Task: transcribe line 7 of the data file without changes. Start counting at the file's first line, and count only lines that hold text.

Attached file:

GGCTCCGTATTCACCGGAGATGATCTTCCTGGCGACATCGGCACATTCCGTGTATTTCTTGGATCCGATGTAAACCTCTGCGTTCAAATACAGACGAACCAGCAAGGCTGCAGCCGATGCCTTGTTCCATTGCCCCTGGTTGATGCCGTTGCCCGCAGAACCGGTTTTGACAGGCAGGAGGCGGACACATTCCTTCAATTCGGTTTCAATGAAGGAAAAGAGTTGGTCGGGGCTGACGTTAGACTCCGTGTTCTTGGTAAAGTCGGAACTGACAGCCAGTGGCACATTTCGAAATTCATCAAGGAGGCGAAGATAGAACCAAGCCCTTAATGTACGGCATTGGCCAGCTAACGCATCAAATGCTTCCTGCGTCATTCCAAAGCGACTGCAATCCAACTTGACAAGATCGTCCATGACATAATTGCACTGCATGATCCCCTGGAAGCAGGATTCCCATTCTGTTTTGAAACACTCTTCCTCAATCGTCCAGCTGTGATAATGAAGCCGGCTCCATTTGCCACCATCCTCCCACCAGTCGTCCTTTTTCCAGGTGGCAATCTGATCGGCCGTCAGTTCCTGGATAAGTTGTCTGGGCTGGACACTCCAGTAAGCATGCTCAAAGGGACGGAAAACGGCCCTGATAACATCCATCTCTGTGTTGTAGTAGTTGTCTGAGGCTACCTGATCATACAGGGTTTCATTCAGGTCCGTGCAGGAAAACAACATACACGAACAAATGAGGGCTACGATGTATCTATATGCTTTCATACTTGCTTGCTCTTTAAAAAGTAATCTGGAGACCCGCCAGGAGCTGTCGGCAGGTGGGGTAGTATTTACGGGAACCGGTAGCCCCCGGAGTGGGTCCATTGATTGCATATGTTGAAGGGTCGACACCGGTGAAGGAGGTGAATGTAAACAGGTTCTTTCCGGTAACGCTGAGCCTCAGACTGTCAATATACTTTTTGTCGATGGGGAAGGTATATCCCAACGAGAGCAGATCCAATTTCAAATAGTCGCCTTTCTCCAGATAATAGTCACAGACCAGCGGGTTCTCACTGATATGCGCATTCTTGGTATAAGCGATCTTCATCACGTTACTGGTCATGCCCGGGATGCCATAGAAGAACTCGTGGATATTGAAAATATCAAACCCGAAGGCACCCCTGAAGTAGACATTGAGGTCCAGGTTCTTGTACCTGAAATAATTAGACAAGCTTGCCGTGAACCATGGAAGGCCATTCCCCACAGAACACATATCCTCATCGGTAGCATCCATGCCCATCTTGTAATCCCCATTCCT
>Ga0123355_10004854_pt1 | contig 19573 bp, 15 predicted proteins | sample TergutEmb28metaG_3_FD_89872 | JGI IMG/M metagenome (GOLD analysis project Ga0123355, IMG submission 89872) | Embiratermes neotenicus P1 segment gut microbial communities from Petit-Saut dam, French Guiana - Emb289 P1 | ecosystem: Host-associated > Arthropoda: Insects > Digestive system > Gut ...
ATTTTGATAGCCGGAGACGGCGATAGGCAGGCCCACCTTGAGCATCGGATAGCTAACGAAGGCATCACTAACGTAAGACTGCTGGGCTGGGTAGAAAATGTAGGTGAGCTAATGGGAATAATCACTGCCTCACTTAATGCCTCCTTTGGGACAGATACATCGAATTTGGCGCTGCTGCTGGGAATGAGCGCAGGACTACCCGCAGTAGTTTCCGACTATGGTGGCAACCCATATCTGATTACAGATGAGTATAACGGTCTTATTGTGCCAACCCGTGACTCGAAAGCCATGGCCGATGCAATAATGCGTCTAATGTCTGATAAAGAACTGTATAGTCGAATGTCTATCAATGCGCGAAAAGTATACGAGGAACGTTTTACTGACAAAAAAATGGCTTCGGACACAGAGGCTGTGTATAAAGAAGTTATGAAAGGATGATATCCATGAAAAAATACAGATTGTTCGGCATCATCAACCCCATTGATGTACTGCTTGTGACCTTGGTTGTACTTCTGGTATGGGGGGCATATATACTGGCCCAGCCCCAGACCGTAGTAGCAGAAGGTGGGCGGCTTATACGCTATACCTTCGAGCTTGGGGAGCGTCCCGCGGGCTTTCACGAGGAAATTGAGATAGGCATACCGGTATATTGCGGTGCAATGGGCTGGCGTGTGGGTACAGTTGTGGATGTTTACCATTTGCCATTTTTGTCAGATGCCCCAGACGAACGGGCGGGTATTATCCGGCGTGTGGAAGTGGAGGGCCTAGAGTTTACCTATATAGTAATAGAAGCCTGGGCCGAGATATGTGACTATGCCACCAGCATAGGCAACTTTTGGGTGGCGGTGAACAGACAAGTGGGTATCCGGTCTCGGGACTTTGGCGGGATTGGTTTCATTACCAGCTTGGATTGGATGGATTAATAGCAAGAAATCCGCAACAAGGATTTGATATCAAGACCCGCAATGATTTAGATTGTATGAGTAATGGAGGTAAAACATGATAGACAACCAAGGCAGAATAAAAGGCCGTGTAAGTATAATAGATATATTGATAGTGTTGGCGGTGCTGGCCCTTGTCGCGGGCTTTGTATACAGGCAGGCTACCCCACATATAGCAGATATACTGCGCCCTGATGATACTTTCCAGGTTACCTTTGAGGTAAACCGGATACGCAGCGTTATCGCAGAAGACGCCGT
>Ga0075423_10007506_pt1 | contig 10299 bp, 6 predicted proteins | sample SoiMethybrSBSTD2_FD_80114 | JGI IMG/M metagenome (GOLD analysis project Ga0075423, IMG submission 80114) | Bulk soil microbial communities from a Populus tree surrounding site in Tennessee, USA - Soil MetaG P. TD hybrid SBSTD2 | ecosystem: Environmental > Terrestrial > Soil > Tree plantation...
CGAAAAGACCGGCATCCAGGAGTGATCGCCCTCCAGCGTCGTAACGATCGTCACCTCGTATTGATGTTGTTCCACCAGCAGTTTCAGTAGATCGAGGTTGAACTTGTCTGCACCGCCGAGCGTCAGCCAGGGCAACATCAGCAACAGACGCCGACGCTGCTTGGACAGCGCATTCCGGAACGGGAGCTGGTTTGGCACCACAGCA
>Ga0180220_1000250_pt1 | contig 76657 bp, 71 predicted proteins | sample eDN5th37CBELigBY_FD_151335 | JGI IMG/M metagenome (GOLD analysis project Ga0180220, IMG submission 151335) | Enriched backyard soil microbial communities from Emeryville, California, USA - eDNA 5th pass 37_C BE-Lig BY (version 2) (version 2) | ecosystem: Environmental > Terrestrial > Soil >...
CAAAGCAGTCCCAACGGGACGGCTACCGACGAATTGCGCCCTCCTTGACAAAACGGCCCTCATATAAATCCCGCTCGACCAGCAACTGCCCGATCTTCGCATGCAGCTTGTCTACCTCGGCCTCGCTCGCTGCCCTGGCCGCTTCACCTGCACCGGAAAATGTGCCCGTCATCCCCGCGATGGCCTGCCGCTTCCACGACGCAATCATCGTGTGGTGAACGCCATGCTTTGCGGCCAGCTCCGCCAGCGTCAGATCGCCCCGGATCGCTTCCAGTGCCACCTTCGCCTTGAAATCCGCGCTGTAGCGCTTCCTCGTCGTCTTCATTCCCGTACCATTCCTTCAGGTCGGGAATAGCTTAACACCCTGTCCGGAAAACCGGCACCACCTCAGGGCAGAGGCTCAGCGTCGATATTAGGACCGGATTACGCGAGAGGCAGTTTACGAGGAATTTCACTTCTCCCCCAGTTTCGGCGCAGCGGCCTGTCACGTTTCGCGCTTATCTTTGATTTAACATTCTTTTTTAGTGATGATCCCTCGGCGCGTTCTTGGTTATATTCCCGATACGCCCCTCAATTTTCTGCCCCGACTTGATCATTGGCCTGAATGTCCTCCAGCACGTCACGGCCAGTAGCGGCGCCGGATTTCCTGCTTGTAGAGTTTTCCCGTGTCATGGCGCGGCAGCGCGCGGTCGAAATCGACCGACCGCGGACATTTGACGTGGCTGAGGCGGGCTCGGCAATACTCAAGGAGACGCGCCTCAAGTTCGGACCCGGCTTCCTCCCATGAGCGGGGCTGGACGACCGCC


CAAAGCAGTCCCAACGGGACGGCTACCGACGAATTGCGCCCTCCTTGACAAAACGGCCCTCATATAAATCCCGCTCGACCAGCAACTGCCCGATCTTCGCATGCAGCTTGTCTACCTCGGCCTCGCTCGCTGCCCTGGCCGCTTCACCTGCACCGGAAAATGTGCCCGTCATCCCCGCGATGGCCTGCCGCTTCCACGACGCAATCATCGTGTGGTGAACGCCATGCTTTGCGGCCAGCTCCGCCAGCGTCAGATCGCCCCGGATCGCTTCCAGTGCCACCTTCGCCTTGAAATCCGCGCTGTAGCGCTTCCTCGTCGTCTTCATTCCCGTACCATTCCTTCAGGTCGGGAATAGCTTAACACCCTGTCCGGAAAACCGGCACCACCTCAGGGCAGAGGCTCAGCGTCGATATTAGGACCGGATTACGCGAGAGGCAGTTTACGAGGAATTTCACTTCTCCCCCAGTTTCGGCGCAGCGGCCTGTCACGTTTCGCGCTTATCTTTGATTTAACATTCTTTTTTAGTGATGATCCCTCGGCGCGTTCTTGGTTATATTCCCGATACGCCCCTCAATTTTCTGCCCCGACTTGATCATTGGCCTGAATGTCCTCCAGCACGTCACGGCCAGTAGCGGCGCCGGATTTCCTGCTTGTAGAGTTTTCCCGTGTCATGGCGCGGCAGCGCGCGGTCGAAATCGACCGACCGCGGACATTTGACGTGGCTGAGGCGGGCTCGGCAATACTCAAGGAGACGCGCCTCAAGTTCGGACCCGGCTTCCTCCCATGAGCGGGGCTGGACGACCGCC